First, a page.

I do not think Bishop Alan could have been any clearer about the fact that he wants to hear what parishioners have to say BEFORE he makes the difficult decisions that will fall to him as our bishop. Listening to people and hearing what they have to say DOES NOT necessarily mean that comments or suggestions will be agreed. Furthermore, even those that are agreed will not necessarily be implemented simply because Bishop Alan will have to look at the big picture across our diocese and do what he thinks is best for all of us.

5. Surely we just need to pray for vocations?

I agree entirely that we need to pray for vocations but this must be as well as this initiative (part of which is aimed at the promotion of vocations).

 
the number of seminarians, after reaching a maximum in 2011, has suffered a gradual reduction. The sole exception remains Africa, which does not yet seem to be affected by the crisis in vocations and is confirmed as the geographical area with the greatest potential
— Pontifical Yearbook 2017
 

In Africa the growth in the number of Catholics has been 19.4% and the number of priests has increased almost as quickly by 17.4%. This demonstrates that priests tend to come from their home Catholic community and in Africa birth rates are far higher than they are here. One son out of several might get more encouragement from his family to listen for God’s call to serve as a priest. Our families tend to be smaller these days. Factor in also that we are losing young people (men and women) at an alarming rate and the position is compounded.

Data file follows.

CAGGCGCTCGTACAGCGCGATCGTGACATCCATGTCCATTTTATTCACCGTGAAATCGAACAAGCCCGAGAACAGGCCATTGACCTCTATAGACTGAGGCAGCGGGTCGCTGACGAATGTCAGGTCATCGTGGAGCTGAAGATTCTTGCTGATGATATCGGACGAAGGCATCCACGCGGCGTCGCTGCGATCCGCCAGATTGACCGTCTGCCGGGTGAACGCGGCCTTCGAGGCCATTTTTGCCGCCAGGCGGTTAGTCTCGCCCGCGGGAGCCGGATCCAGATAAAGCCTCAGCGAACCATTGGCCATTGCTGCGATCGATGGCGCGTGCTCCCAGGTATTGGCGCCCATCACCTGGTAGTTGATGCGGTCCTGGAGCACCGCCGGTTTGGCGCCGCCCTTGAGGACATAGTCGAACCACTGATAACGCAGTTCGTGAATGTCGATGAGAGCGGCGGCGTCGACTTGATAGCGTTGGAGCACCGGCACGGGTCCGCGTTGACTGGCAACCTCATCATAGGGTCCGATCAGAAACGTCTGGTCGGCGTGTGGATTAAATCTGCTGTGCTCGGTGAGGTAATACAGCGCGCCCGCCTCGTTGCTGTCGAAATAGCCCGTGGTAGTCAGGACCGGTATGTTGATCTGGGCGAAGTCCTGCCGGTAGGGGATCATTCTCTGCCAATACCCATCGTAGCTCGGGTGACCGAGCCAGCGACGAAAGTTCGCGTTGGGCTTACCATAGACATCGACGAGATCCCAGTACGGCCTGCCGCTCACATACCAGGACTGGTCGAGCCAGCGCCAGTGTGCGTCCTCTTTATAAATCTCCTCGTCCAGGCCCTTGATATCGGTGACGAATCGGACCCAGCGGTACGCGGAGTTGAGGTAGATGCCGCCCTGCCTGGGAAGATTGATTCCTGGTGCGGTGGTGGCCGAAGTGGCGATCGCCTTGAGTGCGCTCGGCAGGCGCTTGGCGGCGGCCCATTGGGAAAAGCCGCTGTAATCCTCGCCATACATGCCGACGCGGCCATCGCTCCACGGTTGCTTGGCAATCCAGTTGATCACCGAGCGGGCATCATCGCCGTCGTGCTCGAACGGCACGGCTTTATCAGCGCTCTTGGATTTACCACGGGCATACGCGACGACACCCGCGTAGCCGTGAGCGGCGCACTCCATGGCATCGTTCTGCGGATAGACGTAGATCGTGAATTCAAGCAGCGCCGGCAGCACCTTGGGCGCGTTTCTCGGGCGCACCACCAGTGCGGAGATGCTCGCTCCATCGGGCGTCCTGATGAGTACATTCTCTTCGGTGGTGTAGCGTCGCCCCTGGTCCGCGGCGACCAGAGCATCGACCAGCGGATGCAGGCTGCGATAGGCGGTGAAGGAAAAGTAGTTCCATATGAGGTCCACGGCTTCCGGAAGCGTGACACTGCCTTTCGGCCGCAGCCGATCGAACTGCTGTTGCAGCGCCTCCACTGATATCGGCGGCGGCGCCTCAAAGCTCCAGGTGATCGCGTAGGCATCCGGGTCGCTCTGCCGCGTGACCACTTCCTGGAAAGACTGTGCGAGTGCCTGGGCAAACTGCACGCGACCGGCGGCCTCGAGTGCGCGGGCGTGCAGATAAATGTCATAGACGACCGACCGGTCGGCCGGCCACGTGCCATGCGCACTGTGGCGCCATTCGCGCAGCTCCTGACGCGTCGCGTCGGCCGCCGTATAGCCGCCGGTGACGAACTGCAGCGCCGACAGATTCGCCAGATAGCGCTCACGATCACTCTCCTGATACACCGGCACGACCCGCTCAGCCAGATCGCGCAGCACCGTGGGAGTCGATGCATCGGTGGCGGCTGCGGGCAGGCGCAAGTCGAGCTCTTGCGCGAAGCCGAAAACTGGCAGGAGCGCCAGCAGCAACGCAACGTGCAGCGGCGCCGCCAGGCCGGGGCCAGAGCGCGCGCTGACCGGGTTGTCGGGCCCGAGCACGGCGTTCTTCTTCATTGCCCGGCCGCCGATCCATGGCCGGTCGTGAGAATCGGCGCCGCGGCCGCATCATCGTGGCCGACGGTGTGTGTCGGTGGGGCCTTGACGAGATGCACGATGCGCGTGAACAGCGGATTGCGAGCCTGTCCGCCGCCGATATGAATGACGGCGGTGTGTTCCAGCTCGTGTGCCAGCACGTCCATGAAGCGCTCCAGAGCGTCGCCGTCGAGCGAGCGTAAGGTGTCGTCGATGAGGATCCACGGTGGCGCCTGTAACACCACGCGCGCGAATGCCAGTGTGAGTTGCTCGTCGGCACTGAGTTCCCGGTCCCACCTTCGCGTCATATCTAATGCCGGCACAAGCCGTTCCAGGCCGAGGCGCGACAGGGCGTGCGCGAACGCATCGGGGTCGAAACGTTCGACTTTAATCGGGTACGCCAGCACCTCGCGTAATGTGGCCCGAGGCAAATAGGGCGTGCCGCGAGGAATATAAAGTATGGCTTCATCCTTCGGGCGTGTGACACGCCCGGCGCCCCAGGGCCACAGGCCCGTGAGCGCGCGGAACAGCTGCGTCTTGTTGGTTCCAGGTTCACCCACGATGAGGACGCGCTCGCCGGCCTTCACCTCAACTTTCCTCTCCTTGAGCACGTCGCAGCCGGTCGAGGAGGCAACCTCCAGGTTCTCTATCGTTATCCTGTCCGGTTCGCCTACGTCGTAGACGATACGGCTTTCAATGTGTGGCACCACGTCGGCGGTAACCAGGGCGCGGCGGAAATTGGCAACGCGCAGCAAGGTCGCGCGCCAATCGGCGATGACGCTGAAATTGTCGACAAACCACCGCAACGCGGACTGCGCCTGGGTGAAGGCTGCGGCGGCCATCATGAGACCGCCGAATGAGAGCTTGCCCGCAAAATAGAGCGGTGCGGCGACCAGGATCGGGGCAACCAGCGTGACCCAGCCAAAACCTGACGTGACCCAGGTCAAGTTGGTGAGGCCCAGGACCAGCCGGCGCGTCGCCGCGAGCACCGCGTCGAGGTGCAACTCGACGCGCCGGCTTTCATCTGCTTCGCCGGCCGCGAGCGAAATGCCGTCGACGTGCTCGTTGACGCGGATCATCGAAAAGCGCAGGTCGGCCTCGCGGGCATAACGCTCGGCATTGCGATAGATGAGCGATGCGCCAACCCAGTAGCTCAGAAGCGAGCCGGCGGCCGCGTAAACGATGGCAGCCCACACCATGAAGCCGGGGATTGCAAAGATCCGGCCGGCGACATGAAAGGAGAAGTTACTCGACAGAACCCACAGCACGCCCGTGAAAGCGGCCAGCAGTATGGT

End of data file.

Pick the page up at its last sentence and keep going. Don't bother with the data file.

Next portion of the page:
6.  Could we ordain more married men?

I set aside the rights and wrongs of ordaining married men and focus simply on the total number of priests that we might expect. So, while at first sight this may seem like an attractive argument in numerical terms, one needs to exercise caution because there is no evidence to support it. However, the issue itself is outside our control. Some might pray that the Holy Father will allow married men to become priests and some might not but if it were in his heart today it would still take years to bring it to being and then many more years before any new married priests were ordained. We cannot justifiably plan for a scenario that shows no prospect of coming to pass and even if it did would be years in the making.

7.  Could we ordain women?

Again the same points arise. We cannot justifiably plan for a scenario that shows no prospect of coming to pass and even if it did would be years in the making.

8.  Change is necessary — but not here please

At worst this attitude is selfish; at best it assumes that ‘our parish’ is more special than ‘your parish’ and should be given preferential treatment. We need to move beyond this sort of defensive parochialism towards an attitude that wants to serve the common good. I would suggest that we need to move beyond thinking of our neighbour as people we are friends with and start to love the neighbours we do not know personally.